Henry Schein Settles FTC Charges of Deceptive Advertising of Dentrix G5

Henry Schein Settles FTC Charges of Deceptive Advertising of Dentrix G5


Data encrypted in accordance with the Advanced Encryption Standard (“AES”) gives dentists a “safe harbor” in the event of certain breaches of patient information.  However, those relying  on Henry Schein’s Dentrix G5 software to meet HIPAA requirements and protect sensitive patient information may want to test their systems and investigate the extent to which upgrades may be necessary, due to recent charges brought against the company by the FTC.

The Dentrix G5 software is an office management program for dental practices that Henry Schein markets nationwide to dentists.  In its filed complaint, the Federal Trade Commission (“FTC”) alleged, among other things, that Henry Schein (1) deceived customers with claims that the Dentrix G5 program provided industry-standard encryption of sensitive patient information sufficient to comply with the requirements of HIPAA and (2) knew the encryption method of data masking utilized by the Dentrix G5 software was less complex, and therefore less protective, than the industry-standard, known as AES, which has been recommended by the National Institute of Standards and Technology (“NIST”) and cited as guidance by the Department of Health and Human Services (“HHS”) for providing the degree of protection necessary to meet HIPAA regulations.  

Henry Schein has entered into a proposed consent order with the FTC to settle the complaint, agreeing to pay $250,000 to the FTC, and to refrain from misleading customers about the extent to which its products use industry-standard encryption, help ensure regulatory compliance or protect the personal information of consumers.  Henry Schein has also agreed to notify all purchasers of the Dentrix G5 program during the period when deceptive statements were made to advise them that the program does not provide industry-standard encryption.  While the consent order is subject to public comment for 30 days and an FTC final order, the real point is that cybersecurity is a big issue now in everyday life and certainly with respect to the protection of sensitive patient information, and federal regulatory agencies such as HHS, NIST and the FTC are paying attention to compliance with HIPAA requirements.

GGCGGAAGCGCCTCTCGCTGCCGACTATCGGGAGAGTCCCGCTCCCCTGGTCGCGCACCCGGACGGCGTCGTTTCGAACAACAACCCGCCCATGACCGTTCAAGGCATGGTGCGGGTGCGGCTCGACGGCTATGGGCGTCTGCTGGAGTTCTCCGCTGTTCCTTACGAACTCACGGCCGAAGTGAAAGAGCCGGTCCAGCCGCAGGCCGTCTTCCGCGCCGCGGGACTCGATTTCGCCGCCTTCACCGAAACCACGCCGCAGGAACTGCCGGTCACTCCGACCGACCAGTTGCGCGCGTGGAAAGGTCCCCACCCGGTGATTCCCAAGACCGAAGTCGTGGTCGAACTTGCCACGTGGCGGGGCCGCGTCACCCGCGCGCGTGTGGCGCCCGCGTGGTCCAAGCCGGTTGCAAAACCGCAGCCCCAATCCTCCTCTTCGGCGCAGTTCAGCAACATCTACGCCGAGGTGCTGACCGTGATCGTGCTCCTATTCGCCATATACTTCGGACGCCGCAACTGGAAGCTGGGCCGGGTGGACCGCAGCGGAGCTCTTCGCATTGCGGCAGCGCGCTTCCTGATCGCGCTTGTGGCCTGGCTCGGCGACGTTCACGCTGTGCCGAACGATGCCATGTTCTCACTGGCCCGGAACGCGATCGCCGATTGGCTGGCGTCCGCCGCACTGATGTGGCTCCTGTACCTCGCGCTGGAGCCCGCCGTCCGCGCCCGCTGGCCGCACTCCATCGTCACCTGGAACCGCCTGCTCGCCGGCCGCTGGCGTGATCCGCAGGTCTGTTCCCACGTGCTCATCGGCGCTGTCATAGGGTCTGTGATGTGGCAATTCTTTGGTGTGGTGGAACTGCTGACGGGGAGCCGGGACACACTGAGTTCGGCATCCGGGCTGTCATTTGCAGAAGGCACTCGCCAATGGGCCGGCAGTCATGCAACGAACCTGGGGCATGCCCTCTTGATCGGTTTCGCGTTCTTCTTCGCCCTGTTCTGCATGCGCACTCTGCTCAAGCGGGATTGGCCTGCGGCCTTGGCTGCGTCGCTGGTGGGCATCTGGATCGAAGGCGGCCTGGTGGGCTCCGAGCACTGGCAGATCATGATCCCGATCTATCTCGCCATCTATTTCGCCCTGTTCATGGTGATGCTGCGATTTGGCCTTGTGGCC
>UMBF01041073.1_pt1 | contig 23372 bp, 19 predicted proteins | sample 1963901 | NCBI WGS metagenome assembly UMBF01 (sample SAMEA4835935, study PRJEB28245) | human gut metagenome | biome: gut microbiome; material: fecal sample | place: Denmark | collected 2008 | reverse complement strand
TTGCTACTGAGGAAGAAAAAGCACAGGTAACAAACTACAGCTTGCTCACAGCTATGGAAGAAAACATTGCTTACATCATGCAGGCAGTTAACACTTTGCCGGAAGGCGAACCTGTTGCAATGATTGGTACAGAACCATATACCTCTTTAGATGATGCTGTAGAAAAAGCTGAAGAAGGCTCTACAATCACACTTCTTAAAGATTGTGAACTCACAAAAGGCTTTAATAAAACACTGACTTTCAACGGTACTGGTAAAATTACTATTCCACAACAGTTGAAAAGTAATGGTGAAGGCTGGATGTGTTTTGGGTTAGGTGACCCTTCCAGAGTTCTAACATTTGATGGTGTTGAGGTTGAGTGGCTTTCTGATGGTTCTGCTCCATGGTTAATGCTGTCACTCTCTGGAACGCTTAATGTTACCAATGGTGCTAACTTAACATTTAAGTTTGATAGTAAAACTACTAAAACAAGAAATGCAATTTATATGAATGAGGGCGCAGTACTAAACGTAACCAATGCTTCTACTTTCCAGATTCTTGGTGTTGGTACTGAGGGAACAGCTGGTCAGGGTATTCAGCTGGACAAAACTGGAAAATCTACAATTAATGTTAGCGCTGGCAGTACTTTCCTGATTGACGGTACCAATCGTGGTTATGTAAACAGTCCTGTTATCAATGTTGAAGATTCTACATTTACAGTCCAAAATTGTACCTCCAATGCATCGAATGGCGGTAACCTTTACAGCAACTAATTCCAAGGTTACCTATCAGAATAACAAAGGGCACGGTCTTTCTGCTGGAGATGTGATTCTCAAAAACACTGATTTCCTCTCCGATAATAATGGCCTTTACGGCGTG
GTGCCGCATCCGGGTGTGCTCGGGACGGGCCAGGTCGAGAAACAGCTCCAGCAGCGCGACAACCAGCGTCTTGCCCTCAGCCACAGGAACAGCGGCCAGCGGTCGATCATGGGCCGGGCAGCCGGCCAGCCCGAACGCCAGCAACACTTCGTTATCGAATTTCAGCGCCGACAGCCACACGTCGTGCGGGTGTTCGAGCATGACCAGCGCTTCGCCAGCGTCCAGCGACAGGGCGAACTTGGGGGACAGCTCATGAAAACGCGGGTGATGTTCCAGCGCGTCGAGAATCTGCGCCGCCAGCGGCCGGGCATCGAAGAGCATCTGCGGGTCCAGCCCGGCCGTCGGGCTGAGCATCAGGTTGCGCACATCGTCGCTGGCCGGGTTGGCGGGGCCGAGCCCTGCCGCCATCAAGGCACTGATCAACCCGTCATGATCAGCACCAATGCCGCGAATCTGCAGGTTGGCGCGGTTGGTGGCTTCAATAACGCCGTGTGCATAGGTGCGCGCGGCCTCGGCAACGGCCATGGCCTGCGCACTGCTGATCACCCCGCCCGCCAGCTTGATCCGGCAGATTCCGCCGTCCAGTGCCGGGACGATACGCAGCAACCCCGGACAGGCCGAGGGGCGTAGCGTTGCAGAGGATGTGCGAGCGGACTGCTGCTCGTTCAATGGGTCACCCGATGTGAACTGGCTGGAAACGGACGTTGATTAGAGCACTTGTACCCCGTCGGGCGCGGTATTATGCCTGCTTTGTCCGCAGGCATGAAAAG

Barry F. Levin and Anne L. Johnson regularly represent dentists and dental practices in connection with purchases and sales, associateships, partnerships, mergers, management and buy-sell agreements, practice succession planning, and many other dental transition and transition-related matters.  For more information on these matters, please contact the authors or the attorney at the firm with whom you are regularly in contact.

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